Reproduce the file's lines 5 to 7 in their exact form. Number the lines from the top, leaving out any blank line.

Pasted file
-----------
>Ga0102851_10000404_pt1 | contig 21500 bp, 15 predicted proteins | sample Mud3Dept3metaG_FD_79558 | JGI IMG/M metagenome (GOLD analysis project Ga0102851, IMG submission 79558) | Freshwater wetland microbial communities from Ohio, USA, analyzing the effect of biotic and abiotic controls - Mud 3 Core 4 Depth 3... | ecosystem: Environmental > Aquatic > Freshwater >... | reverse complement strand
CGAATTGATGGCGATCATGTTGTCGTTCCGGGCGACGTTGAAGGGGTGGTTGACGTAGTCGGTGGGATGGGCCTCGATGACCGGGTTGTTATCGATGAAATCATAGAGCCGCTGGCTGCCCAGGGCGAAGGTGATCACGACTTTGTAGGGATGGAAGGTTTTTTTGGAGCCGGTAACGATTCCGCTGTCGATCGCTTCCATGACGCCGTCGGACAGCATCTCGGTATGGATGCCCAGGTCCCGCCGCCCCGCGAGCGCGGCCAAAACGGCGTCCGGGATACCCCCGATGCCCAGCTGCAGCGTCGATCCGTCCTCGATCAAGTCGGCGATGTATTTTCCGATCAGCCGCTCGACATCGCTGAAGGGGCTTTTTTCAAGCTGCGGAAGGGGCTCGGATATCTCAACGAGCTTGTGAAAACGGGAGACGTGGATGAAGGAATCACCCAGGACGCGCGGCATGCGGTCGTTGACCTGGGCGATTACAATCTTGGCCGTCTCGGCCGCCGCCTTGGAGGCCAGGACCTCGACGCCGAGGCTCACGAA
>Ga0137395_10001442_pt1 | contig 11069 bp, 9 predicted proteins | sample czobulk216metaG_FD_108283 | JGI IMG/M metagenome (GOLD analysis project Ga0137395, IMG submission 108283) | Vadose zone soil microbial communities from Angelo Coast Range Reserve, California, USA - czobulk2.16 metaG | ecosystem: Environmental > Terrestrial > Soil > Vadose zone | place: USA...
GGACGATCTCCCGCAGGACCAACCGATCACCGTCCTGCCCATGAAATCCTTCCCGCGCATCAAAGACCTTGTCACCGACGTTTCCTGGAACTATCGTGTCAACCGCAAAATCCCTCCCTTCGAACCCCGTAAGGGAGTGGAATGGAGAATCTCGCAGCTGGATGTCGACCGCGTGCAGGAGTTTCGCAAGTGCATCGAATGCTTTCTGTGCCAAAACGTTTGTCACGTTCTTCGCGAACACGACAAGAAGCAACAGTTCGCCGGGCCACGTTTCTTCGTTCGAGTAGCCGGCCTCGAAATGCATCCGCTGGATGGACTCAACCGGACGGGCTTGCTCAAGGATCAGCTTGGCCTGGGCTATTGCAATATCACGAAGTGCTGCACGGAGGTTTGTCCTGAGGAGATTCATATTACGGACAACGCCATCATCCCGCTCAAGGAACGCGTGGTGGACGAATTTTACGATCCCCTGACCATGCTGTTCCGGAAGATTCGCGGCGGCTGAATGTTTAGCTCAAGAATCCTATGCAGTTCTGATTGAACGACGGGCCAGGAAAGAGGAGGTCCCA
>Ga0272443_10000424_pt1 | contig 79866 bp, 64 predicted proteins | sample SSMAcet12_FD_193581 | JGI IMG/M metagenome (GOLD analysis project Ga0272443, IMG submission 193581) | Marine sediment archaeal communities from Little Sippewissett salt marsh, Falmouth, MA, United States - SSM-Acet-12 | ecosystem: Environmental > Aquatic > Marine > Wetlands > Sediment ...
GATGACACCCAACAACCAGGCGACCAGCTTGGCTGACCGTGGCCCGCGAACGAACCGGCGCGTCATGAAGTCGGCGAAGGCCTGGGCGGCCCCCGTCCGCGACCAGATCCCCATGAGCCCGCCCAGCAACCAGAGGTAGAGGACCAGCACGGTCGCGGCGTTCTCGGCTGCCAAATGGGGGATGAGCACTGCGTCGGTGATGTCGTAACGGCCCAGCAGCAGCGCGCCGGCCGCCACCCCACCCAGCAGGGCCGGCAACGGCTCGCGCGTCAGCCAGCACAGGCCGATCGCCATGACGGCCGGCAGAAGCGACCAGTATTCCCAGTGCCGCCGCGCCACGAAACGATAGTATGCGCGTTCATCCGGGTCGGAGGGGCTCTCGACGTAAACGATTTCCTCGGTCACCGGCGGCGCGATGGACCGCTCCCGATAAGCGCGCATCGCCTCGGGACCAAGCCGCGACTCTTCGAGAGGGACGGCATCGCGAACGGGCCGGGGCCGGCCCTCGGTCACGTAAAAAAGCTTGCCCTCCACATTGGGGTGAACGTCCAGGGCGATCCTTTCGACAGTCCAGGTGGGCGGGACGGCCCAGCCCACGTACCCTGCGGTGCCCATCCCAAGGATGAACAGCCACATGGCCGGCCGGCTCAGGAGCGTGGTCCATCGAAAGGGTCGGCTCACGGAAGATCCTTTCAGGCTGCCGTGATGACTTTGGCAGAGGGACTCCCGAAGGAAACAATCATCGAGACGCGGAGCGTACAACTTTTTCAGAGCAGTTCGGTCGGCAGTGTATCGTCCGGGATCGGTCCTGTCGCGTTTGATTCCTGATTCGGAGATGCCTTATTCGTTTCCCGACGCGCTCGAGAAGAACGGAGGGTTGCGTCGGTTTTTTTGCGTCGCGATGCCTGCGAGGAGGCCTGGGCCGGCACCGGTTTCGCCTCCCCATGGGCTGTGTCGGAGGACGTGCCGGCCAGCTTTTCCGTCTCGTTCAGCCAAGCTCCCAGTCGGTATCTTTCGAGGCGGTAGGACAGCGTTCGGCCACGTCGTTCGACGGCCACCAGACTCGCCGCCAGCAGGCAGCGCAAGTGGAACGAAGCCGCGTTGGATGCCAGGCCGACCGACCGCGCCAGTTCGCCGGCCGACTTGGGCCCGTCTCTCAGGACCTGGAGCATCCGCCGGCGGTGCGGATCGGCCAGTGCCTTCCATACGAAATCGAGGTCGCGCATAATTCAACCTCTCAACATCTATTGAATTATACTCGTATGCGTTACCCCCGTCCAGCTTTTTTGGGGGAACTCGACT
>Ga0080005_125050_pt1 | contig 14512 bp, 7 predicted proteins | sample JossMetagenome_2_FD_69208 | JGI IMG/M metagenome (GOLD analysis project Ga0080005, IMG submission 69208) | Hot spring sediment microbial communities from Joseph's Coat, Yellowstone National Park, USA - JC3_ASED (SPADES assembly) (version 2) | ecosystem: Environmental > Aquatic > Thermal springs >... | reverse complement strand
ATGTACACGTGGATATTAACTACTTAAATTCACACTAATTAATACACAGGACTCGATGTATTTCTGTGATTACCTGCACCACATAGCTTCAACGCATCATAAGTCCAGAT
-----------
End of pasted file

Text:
>Ga0272443_10000424_pt1 | contig 79866 bp, 64 predicted proteins | sample SSMAcet12_FD_193581 | JGI IMG/M metagenome (GOLD analysis project Ga0272443, IMG submission 193581) | Marine sediment archaeal communities from Little Sippewissett salt marsh, Falmouth, MA, United States - SSM-Acet-12 | ecosystem: Environmental > Aquatic > Marine > Wetlands > Sediment ...
GATGACACCCAACAACCAGGCGACCAGCTTGGCTGACCGTGGCCCGCGAACGAACCGGCGCGTCATGAAGTCGGCGAAGGCCTGGGCGGCCCCCGTCCGCGACCAGATCCCCATGAGCCCGCCCAGCAACCAGAGGTAGAGGACCAGCACGGTCGCGGCGTTCTCGGCTGCCAAATGGGGGATGAGCACTGCGTCGGTGATGTCGTAACGGCCCAGCAGCAGCGCGCCGGCCGCCACCCCACCCAGCAGGGCCGGCAACGGCTCGCGCGTCAGCCAGCACAGGCCGATCGCCATGACGGCCGGCAGAAGCGACCAGTATTCCCAGTGCCGCCGCGCCACGAAACGATAGTATGCGCGTTCATCCGGGTCGGAGGGGCTCTCGACGTAAACGATTTCCTCGGTCACCGGCGGCGCGATGGACCGCTCCCGATAAGCGCGCATCGCCTCGGGACCAAGCCGCGACTCTTCGAGAGGGACGGCATCGCGAACGGGCCGGGGCCGGCCCTCGGTCACGTAAAAAAGCTTGCCCTCCACATTGGGGTGAACGTCCAGGGCGATCCTTTCGACAGTCCAGGTGGGCGGGACGGCCCAGCCCACGTACCCTGCGGTGCCCATCCCAAGGATGAACAGCCACATGGCCGGCCGGCTCAGGAGCGTGGTCCATCGAAAGGGTCGGCTCACGGAAGATCCTTTCAGGCTGCCGTGATGACTTTGGCAGAGGGACTCCCGAAGGAAACAATCATCGAGACGCGGAGCGTACAACTTTTTCAGAGCAGTTCGGTCGGCAGTGTATCGTCCGGGATCGGTCCTGTCGCGTTTGATTCCTGATTCGGAGATGCCTTATTCGTTTCCCGACGCGCTCGAGAAGAACGGAGGGTTGCGTCGGTTTTTTTGCGTCGCGATGCCTGCGAGGAGGCCTGGGCCGGCACCGGTTTCGCCTCCCCATGGGCTGTGTCGGAGGACGTGCCGGCCAGCTTTTCCGTCTCGTTCAGCCAAGCTCCCAGTCGGTATCTTTCGAGGCGGTAGGACAGCGTTCGGCCACGTCGTTCGACGGCCACCAGACTCGCCGCCAGCAGGCAGCGCAAGTGGAACGAAGCCGCGTTGGATGCCAGGCCGACCGACCGCGCCAGTTCGCCGGCCGACTTGGGCCCGTCTCTCAGGACCTGGAGCATCCGCCGGCGGTGCGGATCGGCCAGTGCCTTCCATACGAAATCGAGGTCGCGCATAATTCAACCTCTCAACATCTATTGAATTATACTCGTATGCGTTACCCCCGTCCAGCTTTTTTGGGGGAACTCGACT
>Ga0080005_125050_pt1 | contig 14512 bp, 7 predicted proteins | sample JossMetagenome_2_FD_69208 | JGI IMG/M metagenome (GOLD analysis project Ga0080005, IMG submission 69208) | Hot spring sediment microbial communities from Joseph's Coat, Yellowstone National Park, USA - JC3_ASED (SPADES assembly) (version 2) | ecosystem: Environmental > Aquatic > Thermal springs >... | reverse complement strand